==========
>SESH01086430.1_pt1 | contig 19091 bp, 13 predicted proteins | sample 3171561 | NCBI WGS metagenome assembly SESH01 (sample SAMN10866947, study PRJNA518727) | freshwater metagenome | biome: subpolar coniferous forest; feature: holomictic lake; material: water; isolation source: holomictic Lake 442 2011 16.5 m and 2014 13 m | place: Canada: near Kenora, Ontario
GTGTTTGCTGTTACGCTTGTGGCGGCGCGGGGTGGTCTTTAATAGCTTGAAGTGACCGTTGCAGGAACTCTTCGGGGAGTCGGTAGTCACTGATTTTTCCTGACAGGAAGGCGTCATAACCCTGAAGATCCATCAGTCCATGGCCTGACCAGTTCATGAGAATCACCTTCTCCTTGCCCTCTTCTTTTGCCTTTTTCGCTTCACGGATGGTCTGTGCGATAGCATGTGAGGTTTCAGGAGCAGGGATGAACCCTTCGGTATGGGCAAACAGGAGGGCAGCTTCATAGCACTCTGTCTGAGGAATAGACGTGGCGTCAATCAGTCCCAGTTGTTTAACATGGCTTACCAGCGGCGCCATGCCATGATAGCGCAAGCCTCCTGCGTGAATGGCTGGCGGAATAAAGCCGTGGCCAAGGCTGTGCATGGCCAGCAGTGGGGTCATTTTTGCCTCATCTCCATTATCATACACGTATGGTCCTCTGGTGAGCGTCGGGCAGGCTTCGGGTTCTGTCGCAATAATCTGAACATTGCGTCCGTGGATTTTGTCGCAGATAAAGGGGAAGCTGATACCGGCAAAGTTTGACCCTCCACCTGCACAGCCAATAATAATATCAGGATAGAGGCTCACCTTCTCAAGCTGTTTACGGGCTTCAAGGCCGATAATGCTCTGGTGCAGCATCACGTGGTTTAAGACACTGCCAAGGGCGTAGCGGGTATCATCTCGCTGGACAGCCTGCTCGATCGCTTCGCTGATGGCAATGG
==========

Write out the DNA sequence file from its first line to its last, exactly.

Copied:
>SESH01086430.1_pt1 | contig 19091 bp, 13 predicted proteins | sample 3171561 | NCBI WGS metagenome assembly SESH01 (sample SAMN10866947, study PRJNA518727) | freshwater metagenome | biome: subpolar coniferous forest; feature: holomictic lake; material: water; isolation source: holomictic Lake 442 2011 16.5 m and 2014 13 m | place: Canada: near Kenora, Ontario
GTGTTTGCTGTTACGCTTGTGGCGGCGCGGGGTGGTCTTTAATAGCTTGAAGTGACCGTTGCAGGAACTCTTCGGGGAGTCGGTAGTCACTGATTTTTCCTGACAGGAAGGCGTCATAACCCTGAAGATCCATCAGTCCATGGCCTGACCAGTTCATGAGAATCACCTTCTCCTTGCCCTCTTCTTTTGCCTTTTTCGCTTCACGGATGGTCTGTGCGATAGCATGTGAGGTTTCAGGAGCAGGGATGAACCCTTCGGTATGGGCAAACAGGAGGGCAGCTTCATAGCACTCTGTCTGAGGAATAGACGTGGCGTCAATCAGTCCCAGTTGTTTAACATGGCTTACCAGCGGCGCCATGCCATGATAGCGCAAGCCTCCTGCGTGAATGGCTGGCGGAATAAAGCCGTGGCCAAGGCTGTGCATGGCCAGCAGTGGGGTCATTTTTGCCTCATCTCCATTATCATACACGTATGGTCCTCTGGTGAGCGTCGGGCAGGCTTCGGGTTCTGTCGCAATAATCTGAACATTGCGTCCGTGGATTTTGTCGCAGATAAAGGGGAAGCTGATACCGGCAAAGTTTGACCCTCCACCTGCACAGCCAATAATAATATCAGGATAGAGGCTCACCTTCTCAAGCTGTTTACGGGCTTCAAGGCCGATAATGCTCTGGTGCAGCATCACGTGGTTTAAGACACTGCCAAGGGCGTAGCGGGTATCATCTCGCTGGACAGCCTGCTCGATCGCTTCGCTGATGGCAATGG